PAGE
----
Photo: Courtesy of Sotheby’s, Inc. © 2020
09.2 Black Women
During the 1860s Johnson painted Black men, women, and children that bestow on them dignity, intelligence, and grace. Many in his family, including his sister Harriet May and her husband Reverend Joseph May were ardent abolitionists. To Johnson, Blacks were not subjects to be ridiculed or satirized. —PH
View all works in this theme »
Hills no. 9.2.4
1907 Sale no. 104
The Moorish Girl
Alternate title: Head of a Negro Woman
19 1/2 x 13 3/4 in. (49.5 x 34.9 cm)
Initialed lower right: E. J.
This catalogue raisonné strives to reproduce the available historical information, as it was written in the period, while acknowledging that readers today may find many of these terms objectionable or racist. Please see the Racist Language/Negative Stereotypes Statement »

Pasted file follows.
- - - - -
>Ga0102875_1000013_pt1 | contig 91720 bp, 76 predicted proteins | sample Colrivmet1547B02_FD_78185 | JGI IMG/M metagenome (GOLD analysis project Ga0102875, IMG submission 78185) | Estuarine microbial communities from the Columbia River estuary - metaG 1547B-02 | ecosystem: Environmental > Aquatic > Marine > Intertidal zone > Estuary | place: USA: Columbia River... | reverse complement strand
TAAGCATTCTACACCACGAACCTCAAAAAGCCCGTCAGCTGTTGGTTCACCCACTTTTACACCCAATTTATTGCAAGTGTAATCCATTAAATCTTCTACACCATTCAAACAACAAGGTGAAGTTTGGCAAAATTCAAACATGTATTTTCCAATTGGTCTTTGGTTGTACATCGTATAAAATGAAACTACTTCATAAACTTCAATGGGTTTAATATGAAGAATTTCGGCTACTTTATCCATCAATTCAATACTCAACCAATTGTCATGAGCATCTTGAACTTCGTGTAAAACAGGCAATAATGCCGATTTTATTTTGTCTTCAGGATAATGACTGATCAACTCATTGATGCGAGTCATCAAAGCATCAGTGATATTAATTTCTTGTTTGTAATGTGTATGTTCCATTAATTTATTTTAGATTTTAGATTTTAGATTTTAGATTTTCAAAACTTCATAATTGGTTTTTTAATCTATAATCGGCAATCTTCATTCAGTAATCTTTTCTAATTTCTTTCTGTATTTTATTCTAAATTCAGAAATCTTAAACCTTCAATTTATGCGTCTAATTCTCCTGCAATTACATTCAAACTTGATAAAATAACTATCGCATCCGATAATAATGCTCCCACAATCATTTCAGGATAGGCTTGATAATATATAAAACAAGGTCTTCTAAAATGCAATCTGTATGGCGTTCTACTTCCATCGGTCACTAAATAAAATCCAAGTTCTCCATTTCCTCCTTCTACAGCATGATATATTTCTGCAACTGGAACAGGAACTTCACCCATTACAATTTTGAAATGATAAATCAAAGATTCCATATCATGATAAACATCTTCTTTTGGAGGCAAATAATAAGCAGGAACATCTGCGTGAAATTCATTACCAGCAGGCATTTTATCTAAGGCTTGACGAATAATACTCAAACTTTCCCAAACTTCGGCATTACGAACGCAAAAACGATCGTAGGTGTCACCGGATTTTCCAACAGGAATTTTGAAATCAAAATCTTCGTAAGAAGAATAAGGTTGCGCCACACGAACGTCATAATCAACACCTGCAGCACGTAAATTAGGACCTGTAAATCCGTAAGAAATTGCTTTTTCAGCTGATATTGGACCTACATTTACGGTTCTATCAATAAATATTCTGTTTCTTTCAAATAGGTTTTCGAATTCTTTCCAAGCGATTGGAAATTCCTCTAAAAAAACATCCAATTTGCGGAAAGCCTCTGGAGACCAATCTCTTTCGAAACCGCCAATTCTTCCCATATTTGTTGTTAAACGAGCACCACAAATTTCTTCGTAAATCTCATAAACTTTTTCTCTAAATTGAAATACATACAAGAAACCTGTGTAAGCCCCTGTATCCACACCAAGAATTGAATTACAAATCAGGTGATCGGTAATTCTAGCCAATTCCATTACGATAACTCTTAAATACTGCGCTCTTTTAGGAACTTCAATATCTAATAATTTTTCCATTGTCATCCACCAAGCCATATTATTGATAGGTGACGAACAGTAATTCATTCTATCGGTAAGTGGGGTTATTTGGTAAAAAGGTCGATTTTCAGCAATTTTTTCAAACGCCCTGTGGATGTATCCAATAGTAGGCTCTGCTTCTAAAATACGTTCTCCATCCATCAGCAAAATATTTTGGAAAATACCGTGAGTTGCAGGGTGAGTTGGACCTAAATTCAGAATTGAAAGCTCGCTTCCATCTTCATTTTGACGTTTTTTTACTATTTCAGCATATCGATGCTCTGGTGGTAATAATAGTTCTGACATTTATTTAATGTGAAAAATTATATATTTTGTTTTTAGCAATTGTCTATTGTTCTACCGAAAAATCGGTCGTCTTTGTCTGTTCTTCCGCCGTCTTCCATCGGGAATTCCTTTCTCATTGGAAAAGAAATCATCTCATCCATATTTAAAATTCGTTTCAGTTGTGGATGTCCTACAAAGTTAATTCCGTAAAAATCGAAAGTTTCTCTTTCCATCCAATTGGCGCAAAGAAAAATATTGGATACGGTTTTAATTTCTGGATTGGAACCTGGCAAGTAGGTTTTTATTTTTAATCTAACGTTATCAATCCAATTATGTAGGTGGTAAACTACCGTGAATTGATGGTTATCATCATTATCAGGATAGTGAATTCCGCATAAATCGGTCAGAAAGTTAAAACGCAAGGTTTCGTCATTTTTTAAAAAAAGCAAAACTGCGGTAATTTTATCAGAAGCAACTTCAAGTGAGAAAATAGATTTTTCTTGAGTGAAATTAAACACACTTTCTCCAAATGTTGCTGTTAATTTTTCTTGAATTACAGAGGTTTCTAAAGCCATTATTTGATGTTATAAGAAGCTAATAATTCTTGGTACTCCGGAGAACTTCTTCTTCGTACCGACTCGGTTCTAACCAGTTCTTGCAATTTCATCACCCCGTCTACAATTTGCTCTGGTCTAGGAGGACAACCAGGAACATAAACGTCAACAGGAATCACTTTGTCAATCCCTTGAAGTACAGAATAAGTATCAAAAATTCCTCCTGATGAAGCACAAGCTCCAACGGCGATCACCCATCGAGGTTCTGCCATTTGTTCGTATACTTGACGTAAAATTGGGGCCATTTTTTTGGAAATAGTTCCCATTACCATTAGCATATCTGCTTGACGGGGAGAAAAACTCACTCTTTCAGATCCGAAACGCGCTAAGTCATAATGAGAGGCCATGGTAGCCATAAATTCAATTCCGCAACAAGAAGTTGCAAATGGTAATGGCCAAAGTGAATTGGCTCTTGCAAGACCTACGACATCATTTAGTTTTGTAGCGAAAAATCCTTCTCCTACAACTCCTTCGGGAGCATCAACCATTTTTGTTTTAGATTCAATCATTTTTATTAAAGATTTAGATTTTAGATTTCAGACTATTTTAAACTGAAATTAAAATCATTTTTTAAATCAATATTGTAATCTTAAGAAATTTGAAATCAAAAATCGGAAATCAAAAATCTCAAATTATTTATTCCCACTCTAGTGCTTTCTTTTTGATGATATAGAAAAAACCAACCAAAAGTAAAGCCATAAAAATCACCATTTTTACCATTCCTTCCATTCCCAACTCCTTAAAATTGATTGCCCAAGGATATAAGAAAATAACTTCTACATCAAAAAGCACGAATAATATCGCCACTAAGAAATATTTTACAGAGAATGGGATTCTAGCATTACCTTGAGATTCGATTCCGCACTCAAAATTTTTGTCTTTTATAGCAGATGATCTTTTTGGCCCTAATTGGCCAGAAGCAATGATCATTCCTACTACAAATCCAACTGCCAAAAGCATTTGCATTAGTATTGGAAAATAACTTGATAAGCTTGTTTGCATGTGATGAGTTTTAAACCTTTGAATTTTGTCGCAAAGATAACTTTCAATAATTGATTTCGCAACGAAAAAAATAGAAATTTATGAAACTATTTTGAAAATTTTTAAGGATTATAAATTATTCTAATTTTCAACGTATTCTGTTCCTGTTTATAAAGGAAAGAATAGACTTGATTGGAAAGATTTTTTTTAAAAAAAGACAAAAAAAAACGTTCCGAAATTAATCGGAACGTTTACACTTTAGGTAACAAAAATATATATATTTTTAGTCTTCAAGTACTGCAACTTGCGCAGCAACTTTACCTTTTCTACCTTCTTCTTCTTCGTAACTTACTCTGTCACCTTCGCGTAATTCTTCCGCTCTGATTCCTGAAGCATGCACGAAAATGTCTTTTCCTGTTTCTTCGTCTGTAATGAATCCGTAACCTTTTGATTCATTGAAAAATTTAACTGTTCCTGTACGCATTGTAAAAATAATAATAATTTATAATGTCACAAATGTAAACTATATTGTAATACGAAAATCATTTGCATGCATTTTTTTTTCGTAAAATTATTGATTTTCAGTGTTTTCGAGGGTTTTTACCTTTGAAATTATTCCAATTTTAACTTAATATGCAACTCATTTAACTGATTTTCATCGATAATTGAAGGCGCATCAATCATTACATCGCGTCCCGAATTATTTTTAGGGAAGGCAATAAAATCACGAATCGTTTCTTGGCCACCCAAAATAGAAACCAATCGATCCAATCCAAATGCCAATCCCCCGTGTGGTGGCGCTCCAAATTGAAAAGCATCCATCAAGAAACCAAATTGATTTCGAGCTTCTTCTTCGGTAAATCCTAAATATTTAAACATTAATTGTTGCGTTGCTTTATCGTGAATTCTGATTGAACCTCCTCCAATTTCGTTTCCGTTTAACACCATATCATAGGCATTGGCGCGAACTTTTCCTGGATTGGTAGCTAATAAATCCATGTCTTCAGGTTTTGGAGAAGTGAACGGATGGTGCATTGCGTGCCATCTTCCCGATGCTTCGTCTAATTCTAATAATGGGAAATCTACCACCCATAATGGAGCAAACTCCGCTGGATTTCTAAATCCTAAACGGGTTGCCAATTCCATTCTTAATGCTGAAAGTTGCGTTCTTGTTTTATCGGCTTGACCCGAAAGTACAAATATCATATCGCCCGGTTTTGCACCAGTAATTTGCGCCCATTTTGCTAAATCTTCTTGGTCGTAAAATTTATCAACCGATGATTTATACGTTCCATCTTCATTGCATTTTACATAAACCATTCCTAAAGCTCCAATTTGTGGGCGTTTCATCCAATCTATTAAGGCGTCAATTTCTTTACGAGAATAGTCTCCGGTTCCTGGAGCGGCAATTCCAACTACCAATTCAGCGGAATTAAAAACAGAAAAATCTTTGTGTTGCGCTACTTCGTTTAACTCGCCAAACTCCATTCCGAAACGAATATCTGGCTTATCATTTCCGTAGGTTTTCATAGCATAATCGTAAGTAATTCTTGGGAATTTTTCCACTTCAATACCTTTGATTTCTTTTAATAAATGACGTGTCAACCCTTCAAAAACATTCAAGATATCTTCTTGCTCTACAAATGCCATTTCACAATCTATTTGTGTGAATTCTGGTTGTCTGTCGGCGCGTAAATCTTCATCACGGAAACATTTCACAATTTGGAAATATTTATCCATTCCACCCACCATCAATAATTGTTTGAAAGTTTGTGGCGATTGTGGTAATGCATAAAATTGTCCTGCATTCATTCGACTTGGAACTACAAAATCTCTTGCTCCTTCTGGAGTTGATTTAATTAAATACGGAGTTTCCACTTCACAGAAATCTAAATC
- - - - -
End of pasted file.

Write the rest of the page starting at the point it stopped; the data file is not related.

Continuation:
Record last updated April 7, 2022. Please note that the information on this and all pages is periodically reviewed and subject to change.
Citation: Hills, Patricia, and Abigael MacGibeny. "The Moorish Girl, c.1862–69 (Hills no. 9.2.4)." Eastman Johnson Catalogue Raisonné. https://www.eastmanjohnson.org/catalogue/entry.php?id=92 (accessed on December 6, 2023).